ngel Custodio Cabrera, Minister of Labor
The pandemic and the recovery match experiences in countries as different as Spain and Colombia. His Government has watered the labor market with subsidies to curb unemployment, assumes the challenge of integrating Venezuelan immigration and offers workers to Spain to fill vacancies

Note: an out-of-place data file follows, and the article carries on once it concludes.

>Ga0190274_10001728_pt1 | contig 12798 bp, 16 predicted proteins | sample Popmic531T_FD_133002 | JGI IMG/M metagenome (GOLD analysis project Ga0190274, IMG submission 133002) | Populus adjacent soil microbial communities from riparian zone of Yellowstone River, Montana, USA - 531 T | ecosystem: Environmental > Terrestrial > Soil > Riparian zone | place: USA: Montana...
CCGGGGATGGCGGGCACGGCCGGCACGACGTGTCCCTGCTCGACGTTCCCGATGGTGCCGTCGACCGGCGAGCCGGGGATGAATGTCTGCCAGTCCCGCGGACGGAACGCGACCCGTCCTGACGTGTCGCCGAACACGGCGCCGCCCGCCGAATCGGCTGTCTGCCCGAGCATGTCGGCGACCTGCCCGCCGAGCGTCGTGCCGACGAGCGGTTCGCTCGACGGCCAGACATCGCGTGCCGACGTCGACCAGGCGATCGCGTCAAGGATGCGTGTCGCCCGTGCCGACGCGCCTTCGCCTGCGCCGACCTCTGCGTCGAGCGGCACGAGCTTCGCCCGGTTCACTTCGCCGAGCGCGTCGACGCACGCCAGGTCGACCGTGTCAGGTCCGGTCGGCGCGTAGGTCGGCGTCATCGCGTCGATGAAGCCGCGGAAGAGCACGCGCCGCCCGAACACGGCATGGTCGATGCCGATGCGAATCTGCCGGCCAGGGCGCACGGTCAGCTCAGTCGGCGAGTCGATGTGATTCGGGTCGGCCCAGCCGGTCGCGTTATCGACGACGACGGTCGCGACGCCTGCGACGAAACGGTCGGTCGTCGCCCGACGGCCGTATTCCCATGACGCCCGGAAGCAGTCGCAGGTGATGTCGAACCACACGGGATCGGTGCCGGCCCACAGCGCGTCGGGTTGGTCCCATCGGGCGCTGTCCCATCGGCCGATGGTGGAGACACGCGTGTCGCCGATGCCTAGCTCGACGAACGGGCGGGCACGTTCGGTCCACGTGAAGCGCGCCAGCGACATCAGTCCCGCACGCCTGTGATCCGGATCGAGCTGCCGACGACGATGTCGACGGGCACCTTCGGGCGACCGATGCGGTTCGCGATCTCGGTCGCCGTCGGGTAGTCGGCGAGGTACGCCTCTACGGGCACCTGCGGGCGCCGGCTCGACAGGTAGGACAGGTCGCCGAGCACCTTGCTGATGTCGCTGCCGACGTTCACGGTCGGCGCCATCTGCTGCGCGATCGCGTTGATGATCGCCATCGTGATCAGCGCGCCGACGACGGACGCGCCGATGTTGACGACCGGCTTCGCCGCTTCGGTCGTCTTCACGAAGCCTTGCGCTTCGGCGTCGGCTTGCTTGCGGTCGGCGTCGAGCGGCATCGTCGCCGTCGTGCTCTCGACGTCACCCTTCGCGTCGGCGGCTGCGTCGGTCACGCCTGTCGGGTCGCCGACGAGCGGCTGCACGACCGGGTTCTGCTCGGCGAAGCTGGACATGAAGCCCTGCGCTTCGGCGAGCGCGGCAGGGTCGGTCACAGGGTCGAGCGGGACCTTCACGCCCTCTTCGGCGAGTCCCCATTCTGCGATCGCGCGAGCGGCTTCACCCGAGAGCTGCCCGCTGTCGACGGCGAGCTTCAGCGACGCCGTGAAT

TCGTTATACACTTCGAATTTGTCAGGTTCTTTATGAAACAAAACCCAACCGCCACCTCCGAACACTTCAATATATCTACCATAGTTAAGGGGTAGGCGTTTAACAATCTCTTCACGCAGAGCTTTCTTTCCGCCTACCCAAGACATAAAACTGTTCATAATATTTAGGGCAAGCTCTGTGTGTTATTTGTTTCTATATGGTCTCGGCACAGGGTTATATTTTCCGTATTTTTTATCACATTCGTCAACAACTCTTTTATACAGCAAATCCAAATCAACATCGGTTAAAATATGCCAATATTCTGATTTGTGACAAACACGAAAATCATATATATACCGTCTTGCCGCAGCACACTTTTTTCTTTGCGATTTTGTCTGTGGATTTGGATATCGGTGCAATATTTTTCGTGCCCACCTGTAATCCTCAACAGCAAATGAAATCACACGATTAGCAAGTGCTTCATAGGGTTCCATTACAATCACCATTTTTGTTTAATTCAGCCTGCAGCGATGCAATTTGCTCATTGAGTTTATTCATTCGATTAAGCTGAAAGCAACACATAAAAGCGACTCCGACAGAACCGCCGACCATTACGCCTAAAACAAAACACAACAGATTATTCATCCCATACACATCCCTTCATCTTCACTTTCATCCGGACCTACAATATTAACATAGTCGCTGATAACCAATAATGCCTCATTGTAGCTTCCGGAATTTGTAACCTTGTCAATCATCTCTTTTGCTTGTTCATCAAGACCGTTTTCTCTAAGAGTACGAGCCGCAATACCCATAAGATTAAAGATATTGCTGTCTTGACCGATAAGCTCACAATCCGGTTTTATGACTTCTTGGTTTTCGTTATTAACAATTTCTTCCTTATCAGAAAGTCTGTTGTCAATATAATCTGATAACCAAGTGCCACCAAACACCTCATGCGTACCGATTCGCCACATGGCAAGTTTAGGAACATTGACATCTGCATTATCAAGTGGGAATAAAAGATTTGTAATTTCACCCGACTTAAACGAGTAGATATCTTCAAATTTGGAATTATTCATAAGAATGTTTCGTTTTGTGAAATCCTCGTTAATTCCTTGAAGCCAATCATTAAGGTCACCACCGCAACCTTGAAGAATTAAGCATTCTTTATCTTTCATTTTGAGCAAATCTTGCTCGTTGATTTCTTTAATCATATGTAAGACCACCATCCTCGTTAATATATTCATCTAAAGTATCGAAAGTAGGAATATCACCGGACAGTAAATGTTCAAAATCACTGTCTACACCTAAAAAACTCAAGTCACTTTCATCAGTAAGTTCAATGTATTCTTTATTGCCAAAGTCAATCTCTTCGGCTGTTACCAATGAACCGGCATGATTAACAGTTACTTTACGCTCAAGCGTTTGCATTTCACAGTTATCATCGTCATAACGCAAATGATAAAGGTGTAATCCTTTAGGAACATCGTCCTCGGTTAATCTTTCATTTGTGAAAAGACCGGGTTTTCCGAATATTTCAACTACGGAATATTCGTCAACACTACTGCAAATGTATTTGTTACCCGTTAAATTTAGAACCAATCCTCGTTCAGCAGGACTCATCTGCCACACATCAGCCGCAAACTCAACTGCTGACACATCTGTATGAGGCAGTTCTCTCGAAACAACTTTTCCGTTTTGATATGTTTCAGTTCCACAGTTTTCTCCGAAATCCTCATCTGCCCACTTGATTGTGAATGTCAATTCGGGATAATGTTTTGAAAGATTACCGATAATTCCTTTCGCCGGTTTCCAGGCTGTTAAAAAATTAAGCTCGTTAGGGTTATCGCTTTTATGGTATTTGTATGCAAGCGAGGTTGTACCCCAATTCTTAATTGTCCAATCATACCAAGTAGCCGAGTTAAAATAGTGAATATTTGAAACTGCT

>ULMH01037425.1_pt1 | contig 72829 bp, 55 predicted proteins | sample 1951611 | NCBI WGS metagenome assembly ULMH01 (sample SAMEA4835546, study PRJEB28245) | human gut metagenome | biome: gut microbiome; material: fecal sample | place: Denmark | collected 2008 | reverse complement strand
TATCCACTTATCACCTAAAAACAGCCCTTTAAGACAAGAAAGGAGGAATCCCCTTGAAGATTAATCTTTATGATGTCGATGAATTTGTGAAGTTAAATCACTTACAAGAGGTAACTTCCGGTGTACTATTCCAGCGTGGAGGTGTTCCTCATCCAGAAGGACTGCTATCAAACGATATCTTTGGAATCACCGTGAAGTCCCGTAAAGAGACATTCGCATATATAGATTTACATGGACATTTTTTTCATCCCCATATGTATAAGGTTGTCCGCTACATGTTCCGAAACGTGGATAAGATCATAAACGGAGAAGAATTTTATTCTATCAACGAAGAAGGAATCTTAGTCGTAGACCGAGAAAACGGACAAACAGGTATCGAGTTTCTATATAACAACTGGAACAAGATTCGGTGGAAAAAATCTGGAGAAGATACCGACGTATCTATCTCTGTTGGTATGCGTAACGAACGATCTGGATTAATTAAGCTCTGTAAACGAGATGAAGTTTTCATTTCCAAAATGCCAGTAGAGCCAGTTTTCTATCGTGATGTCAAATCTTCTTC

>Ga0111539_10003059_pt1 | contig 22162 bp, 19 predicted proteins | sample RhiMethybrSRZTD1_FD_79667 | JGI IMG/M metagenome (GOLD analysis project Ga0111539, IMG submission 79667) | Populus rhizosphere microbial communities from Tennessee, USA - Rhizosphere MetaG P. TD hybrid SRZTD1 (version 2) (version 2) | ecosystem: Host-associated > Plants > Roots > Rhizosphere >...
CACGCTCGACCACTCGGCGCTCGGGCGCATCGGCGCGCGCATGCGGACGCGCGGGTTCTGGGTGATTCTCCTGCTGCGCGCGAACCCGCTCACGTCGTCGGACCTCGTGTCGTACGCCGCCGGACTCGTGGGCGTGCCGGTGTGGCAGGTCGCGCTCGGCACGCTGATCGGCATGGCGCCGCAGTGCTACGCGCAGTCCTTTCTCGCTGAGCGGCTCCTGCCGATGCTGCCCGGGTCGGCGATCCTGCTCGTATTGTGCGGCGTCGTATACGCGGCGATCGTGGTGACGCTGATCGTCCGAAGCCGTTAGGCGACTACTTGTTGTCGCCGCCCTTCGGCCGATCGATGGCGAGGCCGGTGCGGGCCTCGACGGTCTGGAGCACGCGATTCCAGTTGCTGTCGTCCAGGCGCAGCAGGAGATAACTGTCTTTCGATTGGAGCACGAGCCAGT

Angel Custodio Cabrera, Minister of Labor of Colombia Bernardo Diaz WORLD
Updated on Saturday, 23 October 2021 – 01:53